Monday’s vote marks one of the last steps in setting up the 11-member board that will help shape East Maui’s water future.

The Hawaiian Homes Commission voted unanimously to appoint water policy consultant Jonathan Likeke Scheuer as its representative on the new board steering the East Maui Community Water Authority. 

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During a meeting Monday, each member of the Hawaiian Homes Commission, including Chair Kali Watson, voted to select the Department of Hawaiian Home Lands’ longstanding adviser to represent the interests of the commission and beneficiaries on the new East Maui regional water board

Scheuer will be one of 11 board members responsible for steering the new government entity created by Maui County voters last year, which is charged with helping to take over a plantation-era water system, manage East Maui’s watersheds and grow water supply for future generations. 

“He has a level of expertise that few others have when it comes to water policy,” Randy Awo, the commissioner serving Maui, said during Monday’s meeting.

Members of the Hawaiian Homes Commission meeting Monday heard that Jonathan Likeke Scheuer has enormous expertise on water policy. (Screenshot/Hawaiian Homes Commission/2023)

During Monday’s meeting, DHHL staff told commissioners that this is the first time that local government officials have reserved a key role at the county level for a representative serving the Hawaiian Homes Commission and beneficiaries – something that both agency staff and beneficiaries welcomed because of the influence the new water authority could have on Maui’s future.

But in part because the process is so new, both state and county officials have run into issues. Monday’s action came after DHHL twice in the last month rescinded nominees for the board and then acknowledged that it “erred” in failing to seek the Hawaiian Homes Commission’s approval first. 

In March, then-interim DHHL Director Ikaika Anderson initially selected Scheuer. But in June, Watson wrote to the Maui officials to say he had “reconsidered” Scheuer’s recommendation and was instead tapping Dwight Burns, who works for a construction industry fund and has generational ties to East Maui.

“He’s a good guy. I’ve talked to him on the phone several times,” Watson said of Burns during Monday’s meeting, adding that he “actually made his suggestion as a representative not knowing that we had already submitted for Dr. Scheuer.”

But the sudden change without public explanation raised alarms among beneficiaries, who during Monday’s meeting thanked Watson for changing course and giving the commission a chance to weigh in. The agency will also work to come up with a formal process so that beneficiaries will be properly involved in weighing in on representatives in the future.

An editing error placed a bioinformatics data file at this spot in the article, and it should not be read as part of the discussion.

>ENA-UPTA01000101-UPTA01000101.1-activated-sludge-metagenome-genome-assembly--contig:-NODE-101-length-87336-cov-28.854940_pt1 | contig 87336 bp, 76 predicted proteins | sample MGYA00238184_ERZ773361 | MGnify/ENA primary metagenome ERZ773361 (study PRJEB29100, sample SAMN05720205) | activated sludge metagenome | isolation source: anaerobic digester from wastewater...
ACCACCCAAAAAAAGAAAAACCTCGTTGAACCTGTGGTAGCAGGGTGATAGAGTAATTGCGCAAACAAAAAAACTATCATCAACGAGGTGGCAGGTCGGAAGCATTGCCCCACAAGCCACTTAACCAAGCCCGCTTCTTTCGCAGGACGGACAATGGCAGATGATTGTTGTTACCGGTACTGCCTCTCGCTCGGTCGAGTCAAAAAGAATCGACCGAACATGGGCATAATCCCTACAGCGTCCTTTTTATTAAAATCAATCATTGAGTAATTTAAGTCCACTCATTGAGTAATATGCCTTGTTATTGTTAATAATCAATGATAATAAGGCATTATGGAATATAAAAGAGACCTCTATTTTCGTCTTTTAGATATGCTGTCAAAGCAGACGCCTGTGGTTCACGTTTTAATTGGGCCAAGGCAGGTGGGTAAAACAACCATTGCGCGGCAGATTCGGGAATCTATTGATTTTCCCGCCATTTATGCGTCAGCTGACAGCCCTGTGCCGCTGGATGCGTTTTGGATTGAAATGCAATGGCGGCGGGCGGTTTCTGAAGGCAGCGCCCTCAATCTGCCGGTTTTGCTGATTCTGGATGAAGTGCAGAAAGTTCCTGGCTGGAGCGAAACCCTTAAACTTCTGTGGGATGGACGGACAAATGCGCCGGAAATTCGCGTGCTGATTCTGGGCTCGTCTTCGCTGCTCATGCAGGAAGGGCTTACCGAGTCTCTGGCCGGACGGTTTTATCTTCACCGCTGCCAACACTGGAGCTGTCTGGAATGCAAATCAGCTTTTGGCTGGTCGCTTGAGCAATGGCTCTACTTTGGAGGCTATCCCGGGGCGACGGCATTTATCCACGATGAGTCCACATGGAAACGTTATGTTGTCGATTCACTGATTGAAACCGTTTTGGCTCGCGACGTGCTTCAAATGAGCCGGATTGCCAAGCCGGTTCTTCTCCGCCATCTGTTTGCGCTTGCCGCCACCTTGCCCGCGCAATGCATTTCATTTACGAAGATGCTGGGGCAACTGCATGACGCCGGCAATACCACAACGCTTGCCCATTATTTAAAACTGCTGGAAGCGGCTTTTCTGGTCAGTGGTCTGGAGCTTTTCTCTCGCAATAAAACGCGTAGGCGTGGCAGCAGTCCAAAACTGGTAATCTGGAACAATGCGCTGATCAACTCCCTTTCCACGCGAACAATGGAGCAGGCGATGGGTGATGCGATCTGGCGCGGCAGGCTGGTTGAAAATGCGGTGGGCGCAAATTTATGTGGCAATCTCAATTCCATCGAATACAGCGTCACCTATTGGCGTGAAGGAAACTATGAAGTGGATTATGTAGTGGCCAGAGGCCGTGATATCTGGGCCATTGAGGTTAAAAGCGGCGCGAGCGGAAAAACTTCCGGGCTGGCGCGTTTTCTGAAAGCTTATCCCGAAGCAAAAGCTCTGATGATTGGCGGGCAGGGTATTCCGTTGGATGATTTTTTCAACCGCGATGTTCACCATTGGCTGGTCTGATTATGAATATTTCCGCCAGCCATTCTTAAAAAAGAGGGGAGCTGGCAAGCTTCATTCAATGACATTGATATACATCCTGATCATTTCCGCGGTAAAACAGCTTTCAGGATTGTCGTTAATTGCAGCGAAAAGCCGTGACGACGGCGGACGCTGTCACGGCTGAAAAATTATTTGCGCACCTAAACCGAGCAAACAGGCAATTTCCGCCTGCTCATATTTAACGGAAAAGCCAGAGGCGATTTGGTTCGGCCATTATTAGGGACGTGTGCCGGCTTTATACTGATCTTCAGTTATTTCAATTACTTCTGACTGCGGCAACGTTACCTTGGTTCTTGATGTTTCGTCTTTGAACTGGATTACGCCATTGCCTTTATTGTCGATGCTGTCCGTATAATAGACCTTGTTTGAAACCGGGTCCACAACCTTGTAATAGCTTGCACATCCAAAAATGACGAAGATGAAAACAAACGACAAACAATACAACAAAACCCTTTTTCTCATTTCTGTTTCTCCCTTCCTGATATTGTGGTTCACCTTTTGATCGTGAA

Scheuer’s election to the board marks one of the last major steps in a monthslong effort to recruit and vet the 11 people who will steer the new community water authority. During a lengthy and contentious meeting Friday the Maui County Council voted on the other six applicants in their charge; the mayor chose the other four members. 

The Maui County Council was charged with vetting and selecting the majority of members on the new regional water board. (Marina Riker/Civil Beat/2023)

The commission members’ universal backing of Scheuer came after overwhelming support from several beneficiaries, who testified that he brought an unrivaled knowledge of Maui’s complicated water systems and had a long track record of working to secure water for Hawaiian Homes. Besides serving as DHHL’s key consultant, Scheuer works as a lecturer at the University of Hawaii’s William S. Richardson School of Law and has co-authored the book, “Water and Power in West Maui.” 

“It’s a very important position,” said Awo, the commissioner from Maui. “And who we select really should reflect who will best serve in the interests of our beneficiaries, recognizing that water is as important today as it was in ancient times.”

Besides helping to nurture East Maui’s watersheds, the new water authority is also tasked with figuring out the best way for the county government to take over a century-old water system that for decades served Alexander & Baldwin’s sugar plantation. The East Maui Irrigation system that once funneled stream water to dry cane fields is now managed by Mahi Pono, a farming company backed by a Canadian pension fund that purchased thousands of acres of former sugarcane fields after the plantation shut down.

Awo explained to his peers during Monday’s meeting that the East Maui Irrigation system is “an integral part of Maui society, economics and politics.”  

“It’s an engineering marvel based on old school irrigation technology that is still with us today,” Awo said. “It continues to define how we serve our community, and it does influence political outcomes.”

Civil Beat’s coverage of Maui County is supported in part by grants from the Nuestro Futuro Foundation.

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